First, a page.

At least 30 out of 47 prefectures in Japan plan to start coronavirus vaccinations for the elderly in populous areas, as supplies in the first batch are expected to be limited when the rollout begins next month, a Kyodo News survey found Saturday.
While 12 other prefectures have yet to decide on a plan, declined to respond or plan to announce one later, the rest said they will begin inoculations in areas such as remote villages and islands as prefectural governments struggle to find effective means under the limited supplies, according to the survey conducted from March 8 to 12.
Japan is in the process of inoculating 4.8 million health care workers and plans to expand the vaccine program to include people aged 65 or older from April 12 as it aims to secure vaccines for the group of about 36 million people by the end of June.
The populous Tokyo, Osaka and Kanagawa prefectures will receive enough vaccines for around 2,000 people, with others scheduled for 1,000 people in the first batch.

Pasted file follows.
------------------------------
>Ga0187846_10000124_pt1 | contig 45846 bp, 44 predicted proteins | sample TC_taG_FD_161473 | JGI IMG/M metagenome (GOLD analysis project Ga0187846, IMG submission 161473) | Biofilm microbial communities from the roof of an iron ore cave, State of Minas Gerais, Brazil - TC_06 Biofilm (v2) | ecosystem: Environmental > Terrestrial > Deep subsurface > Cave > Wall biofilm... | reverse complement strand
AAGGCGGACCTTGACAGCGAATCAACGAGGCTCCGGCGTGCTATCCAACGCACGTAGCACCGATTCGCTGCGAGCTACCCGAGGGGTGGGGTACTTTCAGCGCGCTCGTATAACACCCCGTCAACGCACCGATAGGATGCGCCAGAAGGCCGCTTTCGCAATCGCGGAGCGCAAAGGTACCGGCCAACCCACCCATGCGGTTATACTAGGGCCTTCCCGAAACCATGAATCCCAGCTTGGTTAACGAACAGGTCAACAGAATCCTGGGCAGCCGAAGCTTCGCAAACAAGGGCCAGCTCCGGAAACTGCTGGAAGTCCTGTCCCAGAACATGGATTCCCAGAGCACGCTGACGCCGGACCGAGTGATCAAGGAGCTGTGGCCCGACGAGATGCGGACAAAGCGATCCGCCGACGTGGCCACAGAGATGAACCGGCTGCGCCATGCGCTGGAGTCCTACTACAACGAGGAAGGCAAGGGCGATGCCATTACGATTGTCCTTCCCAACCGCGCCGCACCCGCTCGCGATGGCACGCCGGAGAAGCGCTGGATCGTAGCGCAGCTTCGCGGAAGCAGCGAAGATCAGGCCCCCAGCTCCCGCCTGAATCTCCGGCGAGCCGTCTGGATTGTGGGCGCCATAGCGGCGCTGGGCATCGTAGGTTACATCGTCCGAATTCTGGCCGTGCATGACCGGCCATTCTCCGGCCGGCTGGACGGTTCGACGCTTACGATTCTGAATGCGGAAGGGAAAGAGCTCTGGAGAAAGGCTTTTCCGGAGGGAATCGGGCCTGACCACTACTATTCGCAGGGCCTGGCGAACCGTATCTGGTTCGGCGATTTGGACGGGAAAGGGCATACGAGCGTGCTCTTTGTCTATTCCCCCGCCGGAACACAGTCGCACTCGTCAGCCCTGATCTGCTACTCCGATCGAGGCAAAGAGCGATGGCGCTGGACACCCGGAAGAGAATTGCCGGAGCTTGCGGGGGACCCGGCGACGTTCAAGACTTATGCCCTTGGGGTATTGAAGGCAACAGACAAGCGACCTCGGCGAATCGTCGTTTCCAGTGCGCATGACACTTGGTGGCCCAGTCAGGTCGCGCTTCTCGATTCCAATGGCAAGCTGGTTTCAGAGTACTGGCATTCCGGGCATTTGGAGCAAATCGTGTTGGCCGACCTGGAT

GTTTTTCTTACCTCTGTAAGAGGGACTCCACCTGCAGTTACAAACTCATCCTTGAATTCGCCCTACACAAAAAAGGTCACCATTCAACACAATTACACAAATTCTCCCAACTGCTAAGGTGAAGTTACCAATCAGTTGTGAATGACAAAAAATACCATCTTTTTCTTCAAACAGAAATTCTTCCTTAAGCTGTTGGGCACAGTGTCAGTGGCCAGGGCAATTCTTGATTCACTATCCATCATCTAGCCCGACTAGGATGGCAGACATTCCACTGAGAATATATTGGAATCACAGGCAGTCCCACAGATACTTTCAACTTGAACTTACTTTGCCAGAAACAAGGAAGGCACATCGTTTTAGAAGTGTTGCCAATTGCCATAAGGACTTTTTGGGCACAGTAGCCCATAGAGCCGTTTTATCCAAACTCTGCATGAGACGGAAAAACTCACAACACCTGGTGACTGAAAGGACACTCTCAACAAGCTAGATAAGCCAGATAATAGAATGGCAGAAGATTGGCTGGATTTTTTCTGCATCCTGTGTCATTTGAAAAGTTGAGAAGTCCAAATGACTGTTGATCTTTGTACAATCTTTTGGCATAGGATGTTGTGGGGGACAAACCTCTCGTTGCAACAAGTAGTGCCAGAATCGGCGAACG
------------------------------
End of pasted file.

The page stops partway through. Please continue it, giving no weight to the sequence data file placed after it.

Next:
In the survey, 30 prefectures such as Kanagawa and Tokushima said they will begin vaccinations of the elderly in their capitals or areas including the capitals, while Okinawa, Tottori and three others said their capitals are excluded from destinations for first inoculations.
Vaccinations in Tokyo are to be conducted in Setagaya, which has the largest population among its 23 wards, and Hachioji in western Tokyo. Osaka Prefecture plans on distributing its share of vaccines to all of its 43 cities, villages and towns.
Seven prefectures including Toyama and Shizuoka said they would make an announcement soon or declined to answer, and five others such as Fukushima, Fukui and Kochi are still working on plans.